The regeneration of bone is a remarkable, complex physiological process,
and BMPs are a formidable clinical tool to promote its regeneration.
By defining roles played by BMPs in developmental biology and bone
regeneration, significant progress has been made to identify cell-signaling
molecules and their regulators. For example, the regulators of BMPs
that include noggin, chordin, cerberus, dan, and gremlin may be harnessed
as therapies to offset calcification encountered after total hip
arthroplasties. Furthermore, exploiting BMPs and Smads may generate
new therapeutic options for bone repair. Another compelling clinical
consideration is the trans-acting factor osteoblast-specific factor-2,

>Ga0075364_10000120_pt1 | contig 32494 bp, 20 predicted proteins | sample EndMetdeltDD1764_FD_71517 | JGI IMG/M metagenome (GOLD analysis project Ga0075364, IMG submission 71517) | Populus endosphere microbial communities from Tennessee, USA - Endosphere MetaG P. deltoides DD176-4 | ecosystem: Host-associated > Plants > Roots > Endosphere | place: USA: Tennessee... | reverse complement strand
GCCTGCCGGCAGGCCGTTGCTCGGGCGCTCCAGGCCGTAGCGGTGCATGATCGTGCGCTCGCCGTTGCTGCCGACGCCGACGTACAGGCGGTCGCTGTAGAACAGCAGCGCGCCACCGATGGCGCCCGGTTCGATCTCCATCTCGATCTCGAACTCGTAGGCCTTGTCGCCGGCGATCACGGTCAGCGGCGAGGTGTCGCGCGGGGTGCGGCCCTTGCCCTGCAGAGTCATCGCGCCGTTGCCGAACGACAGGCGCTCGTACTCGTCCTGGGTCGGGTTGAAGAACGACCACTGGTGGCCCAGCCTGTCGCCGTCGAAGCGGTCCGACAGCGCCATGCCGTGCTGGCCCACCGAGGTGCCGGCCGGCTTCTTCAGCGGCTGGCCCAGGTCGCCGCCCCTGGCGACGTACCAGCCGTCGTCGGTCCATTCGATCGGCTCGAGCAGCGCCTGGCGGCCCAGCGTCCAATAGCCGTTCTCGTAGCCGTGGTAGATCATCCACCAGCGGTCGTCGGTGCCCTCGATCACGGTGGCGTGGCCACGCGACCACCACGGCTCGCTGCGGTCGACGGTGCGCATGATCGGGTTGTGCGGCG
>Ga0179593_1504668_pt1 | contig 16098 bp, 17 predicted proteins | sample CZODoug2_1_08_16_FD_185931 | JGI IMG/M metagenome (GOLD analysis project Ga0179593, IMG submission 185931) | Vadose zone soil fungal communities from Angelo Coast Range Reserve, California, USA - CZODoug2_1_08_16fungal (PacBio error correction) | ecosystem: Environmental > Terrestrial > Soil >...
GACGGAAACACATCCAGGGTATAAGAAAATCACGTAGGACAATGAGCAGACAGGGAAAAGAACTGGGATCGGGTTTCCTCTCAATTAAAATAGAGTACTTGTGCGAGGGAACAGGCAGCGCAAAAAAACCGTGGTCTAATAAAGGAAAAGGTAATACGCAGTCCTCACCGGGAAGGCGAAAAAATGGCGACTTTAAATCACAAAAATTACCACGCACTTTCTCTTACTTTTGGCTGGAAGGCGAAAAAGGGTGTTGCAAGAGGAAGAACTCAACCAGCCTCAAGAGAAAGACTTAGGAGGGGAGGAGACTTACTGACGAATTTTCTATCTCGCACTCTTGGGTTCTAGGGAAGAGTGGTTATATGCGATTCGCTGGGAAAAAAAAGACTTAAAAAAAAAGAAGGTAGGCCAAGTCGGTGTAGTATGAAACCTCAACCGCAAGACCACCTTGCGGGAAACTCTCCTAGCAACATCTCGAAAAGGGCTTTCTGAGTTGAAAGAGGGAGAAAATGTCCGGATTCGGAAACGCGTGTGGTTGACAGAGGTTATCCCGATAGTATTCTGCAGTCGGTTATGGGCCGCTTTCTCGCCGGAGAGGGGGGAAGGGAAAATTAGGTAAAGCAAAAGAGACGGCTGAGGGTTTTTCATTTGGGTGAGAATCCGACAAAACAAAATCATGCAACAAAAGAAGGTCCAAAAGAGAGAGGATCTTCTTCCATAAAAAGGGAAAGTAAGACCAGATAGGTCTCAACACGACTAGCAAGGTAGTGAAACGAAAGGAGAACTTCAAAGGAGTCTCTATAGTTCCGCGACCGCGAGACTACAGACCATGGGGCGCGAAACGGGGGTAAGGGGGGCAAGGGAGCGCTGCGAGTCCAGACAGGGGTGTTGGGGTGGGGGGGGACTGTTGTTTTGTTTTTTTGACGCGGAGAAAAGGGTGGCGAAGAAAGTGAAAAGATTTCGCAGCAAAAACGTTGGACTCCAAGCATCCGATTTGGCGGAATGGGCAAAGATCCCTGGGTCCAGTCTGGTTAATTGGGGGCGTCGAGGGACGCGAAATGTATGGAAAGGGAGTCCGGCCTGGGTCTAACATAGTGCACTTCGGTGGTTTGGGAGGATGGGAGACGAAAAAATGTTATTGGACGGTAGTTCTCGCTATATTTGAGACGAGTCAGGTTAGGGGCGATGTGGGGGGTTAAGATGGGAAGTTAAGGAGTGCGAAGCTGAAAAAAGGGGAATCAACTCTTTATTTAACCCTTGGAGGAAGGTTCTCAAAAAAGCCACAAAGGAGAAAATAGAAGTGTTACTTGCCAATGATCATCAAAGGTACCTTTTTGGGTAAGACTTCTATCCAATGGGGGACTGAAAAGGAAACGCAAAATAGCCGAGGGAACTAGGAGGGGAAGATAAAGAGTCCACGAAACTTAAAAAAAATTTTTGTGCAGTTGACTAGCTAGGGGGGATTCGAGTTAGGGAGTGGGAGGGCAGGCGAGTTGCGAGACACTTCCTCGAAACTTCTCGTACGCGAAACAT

which can promote osteoblast differentiation. Moreover, the affiliation
of osteoblast-specific factor-2 with heritable disorders merits exploration.
A recognized daunting challenge includes a carrier/delivery system
for the powerful morphogenetic therapeutic tools, as well as osteoprogenitor
cells and intracellular transduction and transcriptional factors.
In addition, the long-term effects of administering superphysiological
doses of rhBMPs to patients must be assessed systematically. A new
generation carrier/delivery system may be the answer to offset dosing
liabilities as well as to provide residence for exogenous, BMP-receptive
osteoprogenitor cells (111,112). The areas highlighted in this review
offer fertile territory for thought and research to develop rational
clinical treatments to promote bone regeneration and to understand
some of the biological roles of BMPs.